A plumbing company was contracted to locate and repair two water leaks. The company’s backhoe was brought to the work site to excavate pavement and soil down to the water line where the first of two leaks was thought to be located. A trench box was rented and delivered to the site. The company’s backhoe was not large enough to handle the trench box, and a larger backhoe was rented and delivered to the site to help maneuver the trench box in and out of the hole.

Work to repair the first leak began with the master plumber and an apprentice excavating and shoveling an 8-foot-deep trench. It is not known if the trench box was used in this 8-foot-hole, but by the end of the workday, the first leak was repaired and the hole was filled with rock to a depth of 4 feet.
A few days later, the master plumber used the backhoe to uncover the second leak. The trench was 8 feet deep and was not shored. Perhaps the workers just didn’t want to deal with maneuvering the large trench box. As the master plumber stood in the trench and alerted those above ground that he had located the leak, the trench collapsed, burying him. It took emergency services more than seven hours to uncover and remove his body from the site.

From this incident, it is clear that all workers should be trained to recognize unsafe working conditions, and all workers should be trained on the use of appropriate trench safety equipment. “Some companies might not know that there is lighter-weight equipment that they can use, other than the large trench boxes often used by the large public works contractors,” says Forsberg.

As an example, the trend today is toward the use of hydraulic shoring, a prefabricated strut and/or wale system manufactured of aluminum or steel. Hydraulic shoring provides a critical safety advantage over timber shoring because workers do not have to enter the trench to install or remove hydraulic shoring. Hydraulic systems are light enough to be installed by one worker. They are also gauge-regulated to ensure even distribution of pressure along the trench line and can be adapted easily to various trench depths and widths.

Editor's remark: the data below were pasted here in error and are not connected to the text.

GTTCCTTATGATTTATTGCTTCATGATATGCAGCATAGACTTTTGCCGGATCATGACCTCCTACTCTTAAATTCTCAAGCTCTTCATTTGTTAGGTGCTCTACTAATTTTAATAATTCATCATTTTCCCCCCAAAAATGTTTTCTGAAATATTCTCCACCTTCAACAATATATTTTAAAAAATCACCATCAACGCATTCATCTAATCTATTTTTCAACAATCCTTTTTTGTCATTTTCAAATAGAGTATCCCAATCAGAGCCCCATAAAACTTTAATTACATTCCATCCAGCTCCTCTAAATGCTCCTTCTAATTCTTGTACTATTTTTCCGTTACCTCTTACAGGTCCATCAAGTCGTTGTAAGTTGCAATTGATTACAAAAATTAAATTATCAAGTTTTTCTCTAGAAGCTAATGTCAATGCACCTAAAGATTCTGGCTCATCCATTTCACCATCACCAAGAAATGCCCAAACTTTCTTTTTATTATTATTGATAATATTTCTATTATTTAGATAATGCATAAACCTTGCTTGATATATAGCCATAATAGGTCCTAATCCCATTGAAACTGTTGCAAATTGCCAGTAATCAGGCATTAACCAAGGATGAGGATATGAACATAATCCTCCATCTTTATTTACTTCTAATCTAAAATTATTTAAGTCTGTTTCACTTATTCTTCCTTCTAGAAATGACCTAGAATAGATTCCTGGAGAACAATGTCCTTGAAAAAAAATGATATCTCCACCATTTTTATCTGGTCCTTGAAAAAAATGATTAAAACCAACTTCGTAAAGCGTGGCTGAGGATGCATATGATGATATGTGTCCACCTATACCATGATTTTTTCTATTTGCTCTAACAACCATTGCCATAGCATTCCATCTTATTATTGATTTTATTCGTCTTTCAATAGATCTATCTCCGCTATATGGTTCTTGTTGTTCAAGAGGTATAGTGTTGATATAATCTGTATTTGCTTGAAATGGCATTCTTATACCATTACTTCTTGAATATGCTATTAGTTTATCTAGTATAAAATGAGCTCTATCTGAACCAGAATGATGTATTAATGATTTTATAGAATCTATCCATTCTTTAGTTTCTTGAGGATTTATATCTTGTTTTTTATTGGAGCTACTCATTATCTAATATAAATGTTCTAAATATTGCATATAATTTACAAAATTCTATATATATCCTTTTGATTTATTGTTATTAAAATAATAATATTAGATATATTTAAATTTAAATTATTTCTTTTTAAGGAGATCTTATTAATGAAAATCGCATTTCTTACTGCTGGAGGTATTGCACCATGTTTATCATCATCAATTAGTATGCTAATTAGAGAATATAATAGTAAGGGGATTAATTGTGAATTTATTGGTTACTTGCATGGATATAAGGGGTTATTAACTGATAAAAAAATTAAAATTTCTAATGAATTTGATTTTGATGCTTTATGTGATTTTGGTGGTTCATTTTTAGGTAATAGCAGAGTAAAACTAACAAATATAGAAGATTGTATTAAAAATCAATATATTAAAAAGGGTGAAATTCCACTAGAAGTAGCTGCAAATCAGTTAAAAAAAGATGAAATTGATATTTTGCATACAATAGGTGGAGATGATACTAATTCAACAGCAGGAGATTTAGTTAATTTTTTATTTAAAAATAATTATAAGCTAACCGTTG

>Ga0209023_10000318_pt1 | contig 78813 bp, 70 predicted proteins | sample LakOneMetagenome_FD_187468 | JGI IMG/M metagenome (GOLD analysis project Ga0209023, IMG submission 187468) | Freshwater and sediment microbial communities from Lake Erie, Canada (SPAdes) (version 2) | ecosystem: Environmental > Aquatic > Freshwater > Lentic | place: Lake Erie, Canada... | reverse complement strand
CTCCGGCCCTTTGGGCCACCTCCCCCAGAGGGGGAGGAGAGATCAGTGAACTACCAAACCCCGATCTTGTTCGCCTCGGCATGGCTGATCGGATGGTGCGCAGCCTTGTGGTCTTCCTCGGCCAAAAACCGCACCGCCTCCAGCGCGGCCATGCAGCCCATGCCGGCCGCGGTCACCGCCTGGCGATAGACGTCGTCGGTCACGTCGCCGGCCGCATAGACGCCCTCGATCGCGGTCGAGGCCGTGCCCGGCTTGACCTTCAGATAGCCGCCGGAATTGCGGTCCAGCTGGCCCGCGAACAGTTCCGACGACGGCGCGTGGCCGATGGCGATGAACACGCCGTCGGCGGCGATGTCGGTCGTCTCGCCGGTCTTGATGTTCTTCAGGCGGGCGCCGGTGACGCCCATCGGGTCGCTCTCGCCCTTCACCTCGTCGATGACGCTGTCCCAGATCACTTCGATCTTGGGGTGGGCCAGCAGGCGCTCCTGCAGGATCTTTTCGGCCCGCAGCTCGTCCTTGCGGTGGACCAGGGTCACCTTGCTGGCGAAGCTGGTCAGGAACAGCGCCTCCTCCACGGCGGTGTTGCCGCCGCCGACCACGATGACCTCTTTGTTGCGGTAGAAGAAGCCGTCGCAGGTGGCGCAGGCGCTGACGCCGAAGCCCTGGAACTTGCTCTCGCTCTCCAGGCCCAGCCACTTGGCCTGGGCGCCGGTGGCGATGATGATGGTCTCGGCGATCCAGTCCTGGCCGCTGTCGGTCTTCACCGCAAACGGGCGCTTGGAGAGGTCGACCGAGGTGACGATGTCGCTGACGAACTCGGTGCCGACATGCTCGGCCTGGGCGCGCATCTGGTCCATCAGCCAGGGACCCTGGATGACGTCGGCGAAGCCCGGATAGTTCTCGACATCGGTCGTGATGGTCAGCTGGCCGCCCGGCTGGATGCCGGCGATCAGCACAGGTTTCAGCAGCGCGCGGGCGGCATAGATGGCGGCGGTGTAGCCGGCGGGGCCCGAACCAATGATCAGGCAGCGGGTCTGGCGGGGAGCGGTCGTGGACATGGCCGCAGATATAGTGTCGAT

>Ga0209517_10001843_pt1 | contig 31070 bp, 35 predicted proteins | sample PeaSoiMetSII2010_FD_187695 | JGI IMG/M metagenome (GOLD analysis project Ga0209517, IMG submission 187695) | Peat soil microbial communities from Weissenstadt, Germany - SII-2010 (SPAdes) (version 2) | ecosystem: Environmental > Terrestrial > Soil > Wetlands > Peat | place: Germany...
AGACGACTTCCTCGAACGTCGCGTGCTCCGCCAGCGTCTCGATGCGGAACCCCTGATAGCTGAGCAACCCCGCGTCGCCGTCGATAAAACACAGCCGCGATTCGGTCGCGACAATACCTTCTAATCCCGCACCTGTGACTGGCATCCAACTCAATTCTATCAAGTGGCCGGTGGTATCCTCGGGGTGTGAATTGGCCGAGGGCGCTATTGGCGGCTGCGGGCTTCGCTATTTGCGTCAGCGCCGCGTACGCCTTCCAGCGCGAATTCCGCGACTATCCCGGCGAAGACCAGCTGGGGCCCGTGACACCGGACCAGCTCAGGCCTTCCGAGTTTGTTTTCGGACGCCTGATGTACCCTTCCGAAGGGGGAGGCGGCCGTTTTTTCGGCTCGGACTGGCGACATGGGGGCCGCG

Photo: Icon
A competent person must inspect trench work in progress before each shift.
Photo: Icon
Photo: Speed Shoring
In most states, OSHA notes only 30% compliance!

No Myth, Just Reality
Did you know that a disproportionate number (34%) of trench cave-in fatalities occur on a Monday? That’s because of rain or other changing conditions occurring over the weekend—making it all the more important for a competent person to inspect trench work in progress before each shift.
After a spike in trench cave-in fatalities in 2003, OSHA investigated 34 of the deaths, and here are just a few of the statistics from its report:

  • In 86% of the cases, a competent person was not onsite at the time of the fatality.
  • Of the fatalities, 82% occurred in companies with less than 50 workers.
  • More than 65% of the companies provided no trench safety training.
  • Up to 66% of the cave-ins involved trenches from 5 to 9 feet in depth.
  • Case files reflected that schedule time was more important than safety, 88% of the time.
  • At least 58% of the employees killed were installing pipe.

Manufacturers of trench safety equipment agree that many contractors cite financial issues as a reason for non-compliance. It costs money to slope, shore, or shield. They don’t realize that compliance means gaining both safety and productivity. They are not connecting the dots between non-compliance and the added expense of poor excavation practices that may cause utility line damage; increased excavation, material handling, and restoration; insurance and liability costs; fines and jail terms; and above all, loss of life.